2012 has been a turning point for the organic market in China
2012 has been a turning point for the organic market in China, when the new organic regulations were implemented in order to stamp out the irregularities. After the initial pain, the market has recovered and started to go on a healthy path. Along this new path, we also assist at new developments. Since the new organic rules came into force in March 2012, China’s organic market has seen big changes, among other factors, food safety issues also have played a role in this development. Though the Chinese consumers still question how authentic organic food products are and if they can be 100% organic, given the widespread environmental pollution and food safety issues, organic food are embraced by more and more Chinese people. Lots of work has been done by the Certification and Accreditation Administration of China (CNCA) – the authority regulating organic products in China – and organic certifiers, to explain to the public the new and strict organic rules and to promote public understanding of what is organic. Moreover, since at the current stage of development the Chinese organic market still concentrates on primary agricultural products, the implementation of such rules have meant that making fake organic food is now much more difficult.
In September 2014 CNCA released the Report on China’s Organic Industry Development. According to the Report, organic food sales reached 10.5 billion yuan in 2007 in China and were estimated to be around 20-30 billion yuan (about 3-5 billion US$) in 2013. 2.722 million hectares of agricultural land were managed organically to China’s national organic standard (GB/T 19630-2011) by the end of 2013, among which, 1.435 million hectares (53% of organic farmland) were organic wild collection areas. There were 6,051 organic producers in mainland China with 9,957 organic certificates issued by the end of 2013, while there were less than 200 organic certificates issued in 2005, when the first organic store (Ostore) was opened in Shanghai symbolising the beginning of domestic organic market. Among the 9,957 organic certificates, 6775 were awarded to plant products such as grains, beans, seeds, vegetables and fruits, accounting for 68% of the total, while animal husbandry and aquaculture comprised only 5.3% and 3.4% respectively with lightly processed food making up the rest.
More than 50 foreign companies are present in China
There has been not much change in China’s organic export, as shown every year during BioFach Nuremburg with most Chinese exhibitors marketing organic primary ingredients, mainly beans and grains. For what concerns imports, since there are no equivalent organic standard agreements between China and other countries, all foreign organic products have to be certified organic by Chinese control bodies if they are going to be sold as organic in the Chinese market. According to the Report, by the end of February 2014, there were 100 organic certificates awarded to imported organic products excluding foreign OEM products and those imported as ingredients. 54 foreign companies have already had their organic products in or are about to enter the Chinese market, among them, 34 were from Europe, mainly Italy, Spain and Denmark. The majority of imported organic products were dairy, baby food, wine and extra virgin olive oil.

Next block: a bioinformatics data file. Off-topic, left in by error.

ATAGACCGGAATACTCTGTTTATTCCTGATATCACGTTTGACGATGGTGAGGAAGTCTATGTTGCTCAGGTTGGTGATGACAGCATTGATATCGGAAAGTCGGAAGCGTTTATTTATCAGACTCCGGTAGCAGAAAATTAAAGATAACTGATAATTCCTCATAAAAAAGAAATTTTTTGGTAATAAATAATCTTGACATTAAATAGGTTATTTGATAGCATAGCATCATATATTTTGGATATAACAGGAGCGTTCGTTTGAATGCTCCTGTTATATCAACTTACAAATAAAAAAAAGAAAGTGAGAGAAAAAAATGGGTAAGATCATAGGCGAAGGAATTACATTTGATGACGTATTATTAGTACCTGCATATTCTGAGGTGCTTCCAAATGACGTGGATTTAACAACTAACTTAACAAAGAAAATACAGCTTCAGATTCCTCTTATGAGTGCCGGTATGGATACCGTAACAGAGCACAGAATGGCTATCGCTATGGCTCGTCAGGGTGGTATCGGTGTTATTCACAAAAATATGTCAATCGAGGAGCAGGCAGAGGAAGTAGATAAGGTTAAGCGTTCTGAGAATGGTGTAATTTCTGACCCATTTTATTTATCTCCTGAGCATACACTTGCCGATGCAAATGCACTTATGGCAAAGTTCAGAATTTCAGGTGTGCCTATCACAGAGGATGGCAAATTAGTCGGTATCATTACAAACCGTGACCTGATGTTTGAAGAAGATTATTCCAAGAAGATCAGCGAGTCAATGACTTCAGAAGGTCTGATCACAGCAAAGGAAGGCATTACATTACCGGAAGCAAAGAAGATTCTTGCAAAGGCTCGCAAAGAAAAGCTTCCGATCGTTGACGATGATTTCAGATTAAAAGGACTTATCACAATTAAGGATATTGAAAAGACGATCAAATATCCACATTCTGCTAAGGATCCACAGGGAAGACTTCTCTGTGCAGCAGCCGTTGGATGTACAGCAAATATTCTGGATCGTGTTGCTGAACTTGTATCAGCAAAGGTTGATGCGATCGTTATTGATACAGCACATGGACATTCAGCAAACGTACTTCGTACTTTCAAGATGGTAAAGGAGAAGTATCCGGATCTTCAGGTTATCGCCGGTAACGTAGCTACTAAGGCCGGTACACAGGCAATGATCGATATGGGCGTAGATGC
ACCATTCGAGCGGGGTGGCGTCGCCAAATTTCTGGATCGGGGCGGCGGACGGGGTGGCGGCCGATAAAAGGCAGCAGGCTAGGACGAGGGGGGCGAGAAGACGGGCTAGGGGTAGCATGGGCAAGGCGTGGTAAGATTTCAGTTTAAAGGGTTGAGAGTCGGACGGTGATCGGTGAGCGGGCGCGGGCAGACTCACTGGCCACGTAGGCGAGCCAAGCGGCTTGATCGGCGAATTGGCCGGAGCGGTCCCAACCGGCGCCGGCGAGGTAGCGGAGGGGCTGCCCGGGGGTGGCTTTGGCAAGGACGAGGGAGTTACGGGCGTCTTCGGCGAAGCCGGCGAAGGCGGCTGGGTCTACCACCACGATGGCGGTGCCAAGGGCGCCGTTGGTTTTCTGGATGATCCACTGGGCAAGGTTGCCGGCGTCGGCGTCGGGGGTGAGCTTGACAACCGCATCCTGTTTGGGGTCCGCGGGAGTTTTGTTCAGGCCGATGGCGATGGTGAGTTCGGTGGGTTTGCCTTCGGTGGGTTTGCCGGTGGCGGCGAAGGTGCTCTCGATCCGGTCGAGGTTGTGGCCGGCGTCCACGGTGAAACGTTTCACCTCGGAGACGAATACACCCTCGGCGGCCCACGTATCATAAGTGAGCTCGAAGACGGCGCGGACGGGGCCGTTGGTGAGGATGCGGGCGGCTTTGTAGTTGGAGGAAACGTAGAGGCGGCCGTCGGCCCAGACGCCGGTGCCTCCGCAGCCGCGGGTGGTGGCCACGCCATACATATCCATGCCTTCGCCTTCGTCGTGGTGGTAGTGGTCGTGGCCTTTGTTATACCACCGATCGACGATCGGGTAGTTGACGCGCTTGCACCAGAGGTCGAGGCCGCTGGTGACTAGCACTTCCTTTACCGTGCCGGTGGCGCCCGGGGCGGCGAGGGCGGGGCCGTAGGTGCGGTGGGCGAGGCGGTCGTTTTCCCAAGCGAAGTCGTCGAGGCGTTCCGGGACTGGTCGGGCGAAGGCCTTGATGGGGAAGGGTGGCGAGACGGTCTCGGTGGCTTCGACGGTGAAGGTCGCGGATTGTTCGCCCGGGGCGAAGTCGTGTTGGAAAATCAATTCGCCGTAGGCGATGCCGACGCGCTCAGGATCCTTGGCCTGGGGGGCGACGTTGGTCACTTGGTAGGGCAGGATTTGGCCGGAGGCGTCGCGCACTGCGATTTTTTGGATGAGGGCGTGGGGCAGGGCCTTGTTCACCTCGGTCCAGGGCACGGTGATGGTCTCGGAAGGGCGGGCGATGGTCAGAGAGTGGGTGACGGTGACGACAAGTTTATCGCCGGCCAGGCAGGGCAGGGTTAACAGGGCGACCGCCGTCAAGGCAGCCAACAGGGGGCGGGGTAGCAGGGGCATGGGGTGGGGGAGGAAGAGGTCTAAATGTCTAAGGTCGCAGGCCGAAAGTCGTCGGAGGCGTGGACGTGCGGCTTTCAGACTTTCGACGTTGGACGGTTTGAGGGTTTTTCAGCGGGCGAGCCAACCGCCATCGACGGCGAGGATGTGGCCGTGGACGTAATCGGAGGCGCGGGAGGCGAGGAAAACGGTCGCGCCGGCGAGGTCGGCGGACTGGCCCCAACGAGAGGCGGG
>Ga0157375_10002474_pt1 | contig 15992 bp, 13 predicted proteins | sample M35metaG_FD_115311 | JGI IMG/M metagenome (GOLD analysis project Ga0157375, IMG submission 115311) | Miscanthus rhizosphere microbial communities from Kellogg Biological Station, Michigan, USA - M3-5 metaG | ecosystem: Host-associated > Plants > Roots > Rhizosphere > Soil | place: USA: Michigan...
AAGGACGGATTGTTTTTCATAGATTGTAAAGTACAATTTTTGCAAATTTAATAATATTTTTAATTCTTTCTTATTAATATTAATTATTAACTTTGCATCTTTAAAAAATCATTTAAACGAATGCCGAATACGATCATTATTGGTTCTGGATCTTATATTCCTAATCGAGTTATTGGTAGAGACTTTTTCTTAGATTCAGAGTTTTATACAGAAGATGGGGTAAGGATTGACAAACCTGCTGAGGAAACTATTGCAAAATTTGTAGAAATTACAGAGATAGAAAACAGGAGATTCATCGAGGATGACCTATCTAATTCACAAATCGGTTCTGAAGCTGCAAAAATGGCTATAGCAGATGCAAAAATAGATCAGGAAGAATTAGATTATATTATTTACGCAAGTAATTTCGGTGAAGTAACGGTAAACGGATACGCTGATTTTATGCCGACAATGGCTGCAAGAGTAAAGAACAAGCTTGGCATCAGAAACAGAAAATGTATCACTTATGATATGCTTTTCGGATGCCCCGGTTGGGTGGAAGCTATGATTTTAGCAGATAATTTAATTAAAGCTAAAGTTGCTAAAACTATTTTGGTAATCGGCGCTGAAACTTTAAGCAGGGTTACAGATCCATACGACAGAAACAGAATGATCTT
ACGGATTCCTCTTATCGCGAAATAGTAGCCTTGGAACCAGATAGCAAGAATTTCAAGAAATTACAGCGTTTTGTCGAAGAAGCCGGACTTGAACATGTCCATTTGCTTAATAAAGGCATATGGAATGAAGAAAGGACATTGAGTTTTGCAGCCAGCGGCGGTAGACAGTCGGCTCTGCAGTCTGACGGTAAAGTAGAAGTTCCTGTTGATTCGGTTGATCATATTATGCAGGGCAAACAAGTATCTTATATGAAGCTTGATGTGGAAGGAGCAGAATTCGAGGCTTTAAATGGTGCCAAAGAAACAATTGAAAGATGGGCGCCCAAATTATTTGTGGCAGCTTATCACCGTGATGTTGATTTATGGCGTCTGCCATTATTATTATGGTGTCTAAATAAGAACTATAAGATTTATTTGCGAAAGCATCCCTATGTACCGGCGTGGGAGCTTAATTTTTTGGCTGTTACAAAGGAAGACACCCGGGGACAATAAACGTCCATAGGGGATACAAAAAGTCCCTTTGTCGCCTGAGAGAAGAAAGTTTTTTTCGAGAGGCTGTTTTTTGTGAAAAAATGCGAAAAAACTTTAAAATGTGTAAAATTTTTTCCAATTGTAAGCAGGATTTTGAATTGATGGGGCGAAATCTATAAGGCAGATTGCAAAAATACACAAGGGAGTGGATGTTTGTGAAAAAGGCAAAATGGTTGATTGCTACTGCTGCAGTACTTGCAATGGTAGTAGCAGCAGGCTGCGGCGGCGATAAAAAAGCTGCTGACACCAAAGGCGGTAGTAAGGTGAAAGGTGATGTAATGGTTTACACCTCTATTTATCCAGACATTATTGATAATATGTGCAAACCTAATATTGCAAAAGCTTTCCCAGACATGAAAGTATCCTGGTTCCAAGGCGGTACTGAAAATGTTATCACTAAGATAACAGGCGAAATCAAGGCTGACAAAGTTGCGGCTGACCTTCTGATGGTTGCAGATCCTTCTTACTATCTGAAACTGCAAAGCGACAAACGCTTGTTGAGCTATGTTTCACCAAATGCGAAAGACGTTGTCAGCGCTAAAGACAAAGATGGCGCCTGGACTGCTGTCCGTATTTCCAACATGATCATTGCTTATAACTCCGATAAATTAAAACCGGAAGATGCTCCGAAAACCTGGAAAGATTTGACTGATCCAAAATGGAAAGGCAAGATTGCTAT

From figures released over the years by BioFach China -the only trade fair in China exclusively focusing on certified organic products (), one can also have a glimpse of the picture of the current state of the organic market in China. The numbers of exhibitors in the years from 2011 to 2014 were respectively 342, 189, 261 and 345, and trade visitors during the same periods were 14,613, 15,963, 16,235, and 16,755. More than 360 exhibitors and 17,000 trade visitors are expected on 28-30 May this year. Though exhibitors went down dramatically from 2011 to 2012, due to the implementation of the new organic regulations, the number of trade visitors has increased every year. The rebound of exhibitors in the last couple of years is an indication of a recovery and growth of the organic market in China, after adjusting to the new rules.
What are the new developments in the Chinese organic market?
Before 2012, organic sales were mainly achieved through conventional hypermarkets, and the rest came from organic or natural food chain stores and ‘the gift market’. The latter involved selling organic food, packed in form of gifts, which big companies and government institutions gave to their own employees or clients. However, the end users could not really be considered organic consumers and this could not nurture loyal and mature organic consumer support. Due to anti-corruption measures from the central government, businesses selling organic food as gifts have been greatly affected, heavily downsized if not out of the market. During the adjusting painful period in 2012, there was less organic food on the shelves in all supermarkets previously selling such products. Because of the new strict organic rules, some producers gave up organic production, and most imported organic food could not be sold as organic any more since they were not certified to the Chinese organic standard. Since organic food processing has always been weak in China, this resulted in a lower availability of a variety of processed organic food. This has indeed frustrated the Chinese organic market both before and after 2012.